Student insights: Michael Rees

Photo of Michael Rees

Hilary Term is action-packed for our taught master's students. As well as option papers, assignments and preparations for their theses, they are also making the most of the wider opportunities of the University and city. We caught up with Michael Rees on the MSc in CSP to find out what brought him to Oxford, and how he's finding life here.

Why Oxford? Oxford’s reputation extends well beyond its world-leading research and beautiful buildings. I had been told by friends who had studied here that the quality of academic staff and students made Oxford an incredibly intellectually and personally stimulating environment. I was very keen to discover that for myself.

What drives your interest in social policy?
I came to social policy as a former student of moral and political philosophy. After examining philosophical justifications for Australia’s National Disability Insurance Scheme, I realised that the development of just societies depends more on public policy design, implementation and evaluation than abstract theorizing. I hope that I might take ideas and skills developed in the MSc program into my future career as an Australian public servant.

What were the highlights of your first term on the course?
Learning about the origins of social welfare states has been fascinating. It is incredible to think about the comparatively recent development of institutions like old age pensions, unemployment insurance and family support and the context in which they arose. The growth of social policies has completely transformed the nature and responsibilities of nation states in less than 200 years.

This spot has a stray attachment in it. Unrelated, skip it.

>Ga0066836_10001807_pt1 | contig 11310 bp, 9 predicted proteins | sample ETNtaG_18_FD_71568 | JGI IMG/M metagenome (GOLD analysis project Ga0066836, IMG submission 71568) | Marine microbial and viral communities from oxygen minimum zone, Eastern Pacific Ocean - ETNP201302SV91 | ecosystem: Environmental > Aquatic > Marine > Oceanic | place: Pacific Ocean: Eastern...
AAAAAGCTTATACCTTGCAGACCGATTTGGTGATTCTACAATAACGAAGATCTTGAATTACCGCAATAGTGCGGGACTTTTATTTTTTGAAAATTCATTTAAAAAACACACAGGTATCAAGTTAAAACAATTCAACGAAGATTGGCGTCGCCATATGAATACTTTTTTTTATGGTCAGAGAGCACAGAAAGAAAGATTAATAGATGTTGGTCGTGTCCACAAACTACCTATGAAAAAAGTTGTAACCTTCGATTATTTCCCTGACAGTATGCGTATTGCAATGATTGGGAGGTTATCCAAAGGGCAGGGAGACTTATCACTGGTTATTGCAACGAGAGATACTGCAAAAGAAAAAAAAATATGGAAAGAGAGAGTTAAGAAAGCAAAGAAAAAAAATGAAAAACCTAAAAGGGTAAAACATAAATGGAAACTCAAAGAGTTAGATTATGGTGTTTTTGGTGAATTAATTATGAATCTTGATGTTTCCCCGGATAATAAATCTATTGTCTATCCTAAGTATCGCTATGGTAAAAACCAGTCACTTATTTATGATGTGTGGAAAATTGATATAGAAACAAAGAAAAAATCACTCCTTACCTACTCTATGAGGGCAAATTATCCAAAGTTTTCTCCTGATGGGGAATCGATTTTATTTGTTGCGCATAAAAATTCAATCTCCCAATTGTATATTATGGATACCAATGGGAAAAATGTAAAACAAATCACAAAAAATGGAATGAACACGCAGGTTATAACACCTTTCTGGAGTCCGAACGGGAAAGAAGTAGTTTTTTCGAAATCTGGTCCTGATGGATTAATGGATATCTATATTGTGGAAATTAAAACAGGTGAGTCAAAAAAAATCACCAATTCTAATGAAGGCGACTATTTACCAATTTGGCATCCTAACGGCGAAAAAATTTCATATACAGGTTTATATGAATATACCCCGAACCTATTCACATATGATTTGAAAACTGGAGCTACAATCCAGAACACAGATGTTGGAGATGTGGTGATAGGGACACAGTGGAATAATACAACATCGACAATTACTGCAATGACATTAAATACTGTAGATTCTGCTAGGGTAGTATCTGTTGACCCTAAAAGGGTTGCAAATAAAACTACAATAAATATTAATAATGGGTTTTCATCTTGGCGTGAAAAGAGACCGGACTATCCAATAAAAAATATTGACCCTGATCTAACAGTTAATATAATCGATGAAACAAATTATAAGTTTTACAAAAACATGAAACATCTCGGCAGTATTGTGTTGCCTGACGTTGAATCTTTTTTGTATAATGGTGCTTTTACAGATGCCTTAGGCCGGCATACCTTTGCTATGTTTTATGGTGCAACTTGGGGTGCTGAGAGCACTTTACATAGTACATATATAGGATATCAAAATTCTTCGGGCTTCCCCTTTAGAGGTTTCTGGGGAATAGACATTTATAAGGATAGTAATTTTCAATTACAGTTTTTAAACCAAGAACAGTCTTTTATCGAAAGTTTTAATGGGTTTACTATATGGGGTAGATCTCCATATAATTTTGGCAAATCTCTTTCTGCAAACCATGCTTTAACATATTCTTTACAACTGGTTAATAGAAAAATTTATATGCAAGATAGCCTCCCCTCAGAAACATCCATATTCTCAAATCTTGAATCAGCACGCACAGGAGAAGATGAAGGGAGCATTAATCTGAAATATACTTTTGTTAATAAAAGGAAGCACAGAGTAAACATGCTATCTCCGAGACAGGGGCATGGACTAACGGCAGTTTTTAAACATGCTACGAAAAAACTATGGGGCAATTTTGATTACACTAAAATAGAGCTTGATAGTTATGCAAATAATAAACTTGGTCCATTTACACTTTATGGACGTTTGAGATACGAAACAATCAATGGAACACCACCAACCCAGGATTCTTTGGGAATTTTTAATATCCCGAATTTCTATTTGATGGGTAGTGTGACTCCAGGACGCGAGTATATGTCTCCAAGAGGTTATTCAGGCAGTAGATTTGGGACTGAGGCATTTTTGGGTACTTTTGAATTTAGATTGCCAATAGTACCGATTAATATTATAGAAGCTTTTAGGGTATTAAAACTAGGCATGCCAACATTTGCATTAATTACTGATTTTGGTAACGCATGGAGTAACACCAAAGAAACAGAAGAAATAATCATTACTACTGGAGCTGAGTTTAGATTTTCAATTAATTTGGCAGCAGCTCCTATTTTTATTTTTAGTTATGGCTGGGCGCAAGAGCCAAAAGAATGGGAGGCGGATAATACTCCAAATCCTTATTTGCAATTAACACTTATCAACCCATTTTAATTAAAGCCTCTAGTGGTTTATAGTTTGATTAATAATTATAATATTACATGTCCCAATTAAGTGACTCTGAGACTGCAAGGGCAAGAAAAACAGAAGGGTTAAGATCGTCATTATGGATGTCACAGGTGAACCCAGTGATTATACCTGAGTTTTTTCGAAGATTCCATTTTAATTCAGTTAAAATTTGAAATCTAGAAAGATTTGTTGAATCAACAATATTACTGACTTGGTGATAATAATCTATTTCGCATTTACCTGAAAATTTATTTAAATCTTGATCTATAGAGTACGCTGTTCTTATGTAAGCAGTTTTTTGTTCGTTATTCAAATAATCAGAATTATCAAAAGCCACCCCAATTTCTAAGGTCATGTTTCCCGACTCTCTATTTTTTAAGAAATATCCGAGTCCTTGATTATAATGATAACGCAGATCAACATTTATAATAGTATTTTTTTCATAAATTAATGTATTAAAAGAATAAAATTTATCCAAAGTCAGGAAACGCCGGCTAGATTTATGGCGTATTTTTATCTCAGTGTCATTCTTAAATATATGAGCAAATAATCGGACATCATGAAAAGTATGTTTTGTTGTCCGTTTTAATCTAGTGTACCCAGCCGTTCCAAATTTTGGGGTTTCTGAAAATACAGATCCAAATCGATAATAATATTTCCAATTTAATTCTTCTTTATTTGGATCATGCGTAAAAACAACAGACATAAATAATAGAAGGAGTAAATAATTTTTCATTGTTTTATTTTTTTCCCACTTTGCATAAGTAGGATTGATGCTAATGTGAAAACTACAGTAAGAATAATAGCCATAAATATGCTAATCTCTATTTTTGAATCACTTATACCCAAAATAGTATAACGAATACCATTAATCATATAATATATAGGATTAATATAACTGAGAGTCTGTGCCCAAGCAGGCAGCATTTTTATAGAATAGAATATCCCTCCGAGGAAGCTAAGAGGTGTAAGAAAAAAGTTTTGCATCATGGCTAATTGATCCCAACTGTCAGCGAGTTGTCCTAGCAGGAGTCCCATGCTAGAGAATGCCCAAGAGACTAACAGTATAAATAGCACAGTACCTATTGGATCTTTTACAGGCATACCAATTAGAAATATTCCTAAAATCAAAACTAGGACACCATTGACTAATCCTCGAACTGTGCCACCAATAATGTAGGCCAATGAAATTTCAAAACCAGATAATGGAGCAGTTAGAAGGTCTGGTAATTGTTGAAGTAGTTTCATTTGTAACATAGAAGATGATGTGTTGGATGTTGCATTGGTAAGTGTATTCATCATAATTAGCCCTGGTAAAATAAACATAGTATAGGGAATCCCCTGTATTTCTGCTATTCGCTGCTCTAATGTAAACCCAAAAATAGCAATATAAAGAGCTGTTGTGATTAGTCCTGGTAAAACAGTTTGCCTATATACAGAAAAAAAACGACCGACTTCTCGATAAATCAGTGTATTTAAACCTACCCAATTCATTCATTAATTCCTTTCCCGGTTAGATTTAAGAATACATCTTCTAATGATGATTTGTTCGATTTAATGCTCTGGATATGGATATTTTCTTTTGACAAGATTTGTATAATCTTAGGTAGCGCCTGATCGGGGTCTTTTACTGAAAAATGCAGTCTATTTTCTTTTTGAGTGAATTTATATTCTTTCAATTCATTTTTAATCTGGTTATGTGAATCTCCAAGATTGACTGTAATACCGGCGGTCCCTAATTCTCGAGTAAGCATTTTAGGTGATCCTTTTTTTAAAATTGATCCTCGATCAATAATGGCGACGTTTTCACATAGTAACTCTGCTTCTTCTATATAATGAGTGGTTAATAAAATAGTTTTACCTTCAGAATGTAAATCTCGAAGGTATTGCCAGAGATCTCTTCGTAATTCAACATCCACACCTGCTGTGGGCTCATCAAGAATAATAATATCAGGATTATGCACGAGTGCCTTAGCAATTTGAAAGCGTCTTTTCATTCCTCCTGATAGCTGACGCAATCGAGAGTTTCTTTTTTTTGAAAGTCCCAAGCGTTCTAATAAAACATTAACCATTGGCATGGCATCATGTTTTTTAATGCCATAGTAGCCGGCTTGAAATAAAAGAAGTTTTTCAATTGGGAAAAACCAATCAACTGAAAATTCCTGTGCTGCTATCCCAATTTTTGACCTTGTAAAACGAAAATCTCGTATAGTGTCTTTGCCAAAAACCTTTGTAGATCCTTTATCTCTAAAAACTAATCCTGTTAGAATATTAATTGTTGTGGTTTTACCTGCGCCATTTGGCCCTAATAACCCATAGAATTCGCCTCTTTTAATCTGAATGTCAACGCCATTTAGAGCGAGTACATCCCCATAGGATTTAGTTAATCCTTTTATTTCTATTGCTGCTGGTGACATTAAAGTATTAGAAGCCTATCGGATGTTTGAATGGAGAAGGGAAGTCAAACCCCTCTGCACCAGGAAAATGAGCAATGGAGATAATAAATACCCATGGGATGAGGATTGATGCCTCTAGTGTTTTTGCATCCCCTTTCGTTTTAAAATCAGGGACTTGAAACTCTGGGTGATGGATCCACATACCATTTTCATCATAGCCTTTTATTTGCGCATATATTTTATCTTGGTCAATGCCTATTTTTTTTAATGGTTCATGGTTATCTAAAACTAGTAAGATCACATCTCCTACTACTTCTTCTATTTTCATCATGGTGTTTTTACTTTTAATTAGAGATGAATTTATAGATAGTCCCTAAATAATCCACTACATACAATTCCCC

What has been challenging, unexpectedly or otherwise?
As a student with a background in the humanities, I have found the qualitative and quantitative methods courses to be challenging. Learning the methodologies of a new academic discipline requires one to see the world in a different way and to utilise very different skills. These courses have made me a more rigorous research analyst which I hope will allow me to incorporate world-leading academic insights into Australian public policy.

Do you have ideas of what you want to do after the end of your MSc?

After the MSc, I would like to continue my studies in the Master of Public Policy (MPP) program at Oxford’s Blavatnik School of Government. The MSc has given me an excellent understanding of cross-national differences in social policy and the development of social welfare states. I hope that the MPP will teach me to develop specific policy proposals and navigate the political processes required to make them a reality.